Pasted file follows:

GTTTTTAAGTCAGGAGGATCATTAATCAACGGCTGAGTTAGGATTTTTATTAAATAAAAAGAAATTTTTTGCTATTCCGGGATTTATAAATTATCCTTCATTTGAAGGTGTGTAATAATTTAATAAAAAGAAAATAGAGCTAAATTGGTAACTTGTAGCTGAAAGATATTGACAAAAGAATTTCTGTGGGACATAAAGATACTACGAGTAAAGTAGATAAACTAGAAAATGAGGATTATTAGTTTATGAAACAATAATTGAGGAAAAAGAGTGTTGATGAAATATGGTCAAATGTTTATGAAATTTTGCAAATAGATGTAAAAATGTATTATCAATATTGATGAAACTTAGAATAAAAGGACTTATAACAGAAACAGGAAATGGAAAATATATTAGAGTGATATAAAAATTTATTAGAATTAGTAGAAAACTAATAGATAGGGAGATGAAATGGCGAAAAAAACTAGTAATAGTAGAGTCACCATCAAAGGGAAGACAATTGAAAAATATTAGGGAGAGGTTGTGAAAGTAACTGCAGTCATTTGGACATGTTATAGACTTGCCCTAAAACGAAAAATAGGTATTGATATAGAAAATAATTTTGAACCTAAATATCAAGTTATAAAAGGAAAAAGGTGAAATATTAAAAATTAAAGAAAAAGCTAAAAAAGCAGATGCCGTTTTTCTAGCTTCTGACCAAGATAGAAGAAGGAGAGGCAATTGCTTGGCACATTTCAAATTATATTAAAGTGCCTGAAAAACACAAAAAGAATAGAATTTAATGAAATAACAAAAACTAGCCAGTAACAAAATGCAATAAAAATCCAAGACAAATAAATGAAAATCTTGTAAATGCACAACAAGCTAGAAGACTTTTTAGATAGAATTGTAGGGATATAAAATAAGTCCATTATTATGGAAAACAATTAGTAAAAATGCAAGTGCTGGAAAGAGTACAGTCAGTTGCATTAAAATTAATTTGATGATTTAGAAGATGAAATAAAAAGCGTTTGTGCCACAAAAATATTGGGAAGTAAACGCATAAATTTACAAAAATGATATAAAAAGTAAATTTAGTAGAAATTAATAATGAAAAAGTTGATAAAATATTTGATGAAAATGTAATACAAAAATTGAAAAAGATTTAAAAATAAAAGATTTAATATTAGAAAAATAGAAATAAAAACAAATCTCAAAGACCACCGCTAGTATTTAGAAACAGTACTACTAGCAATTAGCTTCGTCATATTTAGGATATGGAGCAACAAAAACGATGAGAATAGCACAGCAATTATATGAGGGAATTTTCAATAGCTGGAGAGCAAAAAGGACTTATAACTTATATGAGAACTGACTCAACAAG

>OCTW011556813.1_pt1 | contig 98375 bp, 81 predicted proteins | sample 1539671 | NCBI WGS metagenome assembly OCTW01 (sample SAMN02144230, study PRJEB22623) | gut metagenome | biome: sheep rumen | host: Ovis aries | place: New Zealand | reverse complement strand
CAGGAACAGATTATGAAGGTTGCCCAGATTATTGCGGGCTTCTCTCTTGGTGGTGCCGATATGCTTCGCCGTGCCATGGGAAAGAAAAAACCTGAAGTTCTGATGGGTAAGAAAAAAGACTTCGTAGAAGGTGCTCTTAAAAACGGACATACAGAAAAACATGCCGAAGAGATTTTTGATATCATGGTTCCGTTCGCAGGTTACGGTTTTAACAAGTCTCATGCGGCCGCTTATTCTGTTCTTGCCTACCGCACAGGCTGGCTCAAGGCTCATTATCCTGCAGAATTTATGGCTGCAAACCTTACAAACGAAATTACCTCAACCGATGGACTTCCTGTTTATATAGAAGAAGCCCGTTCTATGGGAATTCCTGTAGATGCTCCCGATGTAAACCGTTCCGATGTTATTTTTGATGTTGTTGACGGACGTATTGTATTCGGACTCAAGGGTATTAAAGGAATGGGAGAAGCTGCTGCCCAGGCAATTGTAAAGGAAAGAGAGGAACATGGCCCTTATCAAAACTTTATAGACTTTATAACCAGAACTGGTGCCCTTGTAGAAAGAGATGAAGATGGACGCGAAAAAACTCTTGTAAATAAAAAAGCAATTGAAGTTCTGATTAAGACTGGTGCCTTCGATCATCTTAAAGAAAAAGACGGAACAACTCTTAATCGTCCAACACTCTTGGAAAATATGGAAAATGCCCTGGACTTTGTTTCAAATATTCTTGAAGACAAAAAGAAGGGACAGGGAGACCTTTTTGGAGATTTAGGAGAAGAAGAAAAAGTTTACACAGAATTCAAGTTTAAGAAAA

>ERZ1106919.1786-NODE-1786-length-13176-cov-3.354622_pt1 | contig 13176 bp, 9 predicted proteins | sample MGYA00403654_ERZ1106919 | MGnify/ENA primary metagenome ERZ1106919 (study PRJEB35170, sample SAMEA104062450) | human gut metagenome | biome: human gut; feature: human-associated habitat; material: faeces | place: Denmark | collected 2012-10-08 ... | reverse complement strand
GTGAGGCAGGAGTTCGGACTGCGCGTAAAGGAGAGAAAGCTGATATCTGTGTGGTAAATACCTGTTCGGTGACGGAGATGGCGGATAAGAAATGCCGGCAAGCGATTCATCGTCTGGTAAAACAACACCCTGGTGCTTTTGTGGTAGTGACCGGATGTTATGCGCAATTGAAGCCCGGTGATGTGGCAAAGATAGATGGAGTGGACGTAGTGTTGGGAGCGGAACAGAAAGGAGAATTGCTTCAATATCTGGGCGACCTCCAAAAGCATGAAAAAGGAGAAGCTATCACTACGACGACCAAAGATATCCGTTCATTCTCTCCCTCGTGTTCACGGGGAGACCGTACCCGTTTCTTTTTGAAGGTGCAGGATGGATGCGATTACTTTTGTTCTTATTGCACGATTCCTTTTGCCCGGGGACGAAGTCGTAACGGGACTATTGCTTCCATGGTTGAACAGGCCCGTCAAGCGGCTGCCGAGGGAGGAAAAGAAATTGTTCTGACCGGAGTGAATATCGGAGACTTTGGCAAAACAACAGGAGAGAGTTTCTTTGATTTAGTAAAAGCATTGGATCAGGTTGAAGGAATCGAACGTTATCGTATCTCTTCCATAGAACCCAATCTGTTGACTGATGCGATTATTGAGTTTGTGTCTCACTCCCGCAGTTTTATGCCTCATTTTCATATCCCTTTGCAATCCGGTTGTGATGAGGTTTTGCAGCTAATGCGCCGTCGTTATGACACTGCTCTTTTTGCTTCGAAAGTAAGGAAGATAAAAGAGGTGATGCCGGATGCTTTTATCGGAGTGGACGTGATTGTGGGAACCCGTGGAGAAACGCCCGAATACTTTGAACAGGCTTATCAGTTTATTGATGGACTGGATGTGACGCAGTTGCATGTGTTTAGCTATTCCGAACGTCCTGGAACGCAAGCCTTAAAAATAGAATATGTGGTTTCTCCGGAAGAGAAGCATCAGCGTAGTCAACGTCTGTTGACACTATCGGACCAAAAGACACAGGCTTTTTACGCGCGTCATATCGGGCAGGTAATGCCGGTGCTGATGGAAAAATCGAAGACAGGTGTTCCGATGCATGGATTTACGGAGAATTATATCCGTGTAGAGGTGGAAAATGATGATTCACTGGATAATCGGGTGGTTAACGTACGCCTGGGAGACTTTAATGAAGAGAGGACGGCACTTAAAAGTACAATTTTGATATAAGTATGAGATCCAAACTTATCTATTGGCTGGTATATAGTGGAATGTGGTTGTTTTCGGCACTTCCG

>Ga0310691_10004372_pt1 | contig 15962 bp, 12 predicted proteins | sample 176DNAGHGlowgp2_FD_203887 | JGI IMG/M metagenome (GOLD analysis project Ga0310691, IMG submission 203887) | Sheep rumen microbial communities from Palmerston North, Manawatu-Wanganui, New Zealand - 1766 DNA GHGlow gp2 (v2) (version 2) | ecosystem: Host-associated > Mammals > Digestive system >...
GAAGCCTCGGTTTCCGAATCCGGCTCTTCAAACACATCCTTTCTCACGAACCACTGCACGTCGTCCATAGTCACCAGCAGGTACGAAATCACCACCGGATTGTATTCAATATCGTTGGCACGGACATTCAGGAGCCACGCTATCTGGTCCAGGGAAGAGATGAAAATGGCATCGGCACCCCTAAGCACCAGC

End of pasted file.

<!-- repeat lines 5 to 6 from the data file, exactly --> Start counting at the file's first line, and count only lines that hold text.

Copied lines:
GTGAGGCAGGAGTTCGGACTGCGCGTAAAGGAGAGAAAGCTGATATCTGTGTGGTAAATACCTGTTCGGTGACGGAGATGGCGGATAAGAAATGCCGGCAAGCGATTCATCGTCTGGTAAAACAACACCCTGGTGCTTTTGTGGTAGTGACCGGATGTTATGCGCAATTGAAGCCCGGTGATGTGGCAAAGATAGATGGAGTGGACGTAGTGTTGGGAGCGGAACAGAAAGGAGAATTGCTTCAATATCTGGGCGACCTCCAAAAGCATGAAAAAGGAGAAGCTATCACTACGACGACCAAAGATATCCGTTCATTCTCTCCCTCGTGTTCACGGGGAGACCGTACCCGTTTCTTTTTGAAGGTGCAGGATGGATGCGATTACTTTTGTTCTTATTGCACGATTCCTTTTGCCCGGGGACGAAGTCGTAACGGGACTATTGCTTCCATGGTTGAACAGGCCCGTCAAGCGGCTGCCGAGGGAGGAAAAGAAATTGTTCTGACCGGAGTGAATATCGGAGACTTTGGCAAAACAACAGGAGAGAGTTTCTTTGATTTAGTAAAAGCATTGGATCAGGTTGAAGGAATCGAACGTTATCGTATCTCTTCCATAGAACCCAATCTGTTGACTGATGCGATTATTGAGTTTGTGTCTCACTCCCGCAGTTTTATGCCTCATTTTCATATCCCTTTGCAATCCGGTTGTGATGAGGTTTTGCAGCTAATGCGCCGTCGTTATGACACTGCTCTTTTTGCTTCGAAAGTAAGGAAGATAAAAGAGGTGATGCCGGATGCTTTTATCGGAGTGGACGTGATTGTGGGAACCCGTGGAGAAACGCCCGAATACTTTGAACAGGCTTATCAGTTTATTGATGGACTGGATGTGACGCAGTTGCATGTGTTTAGCTATTCCGAACGTCCTGGAACGCAAGCCTTAAAAATAGAATATGTGGTTTCTCCGGAAGAGAAGCATCAGCGTAGTCAACGTCTGTTGACACTATCGGACCAAAAGACACAGGCTTTTTACGCGCGTCATATCGGGCAGGTAATGCCGGTGCTGATGGAAAAATCGAAGACAGGTGTTCCGATGCATGGATTTACGGAGAATTATATCCGTGTAGAGGTGGAAAATGATGATTCACTGGATAATCGGGTGGTTAACGTACGCCTGGGAGACTTTAATGAAGAGAGGACGGCACTTAAAAGTACAATTTTGATATAAGTATGAGATCCAAACTTATCTATTGGCTGGTATATAGTGGAATGTGGTTGTTTTCGGCACTTCCG

>Ga0310691_10004372_pt1 | contig 15962 bp, 12 predicted proteins | sample 176DNAGHGlowgp2_FD_203887 | JGI IMG/M metagenome (GOLD analysis project Ga0310691, IMG submission 203887) | Sheep rumen microbial communities from Palmerston North, Manawatu-Wanganui, New Zealand - 1766 DNA GHGlow gp2 (v2) (version 2) | ecosystem: Host-associated > Mammals > Digestive system >...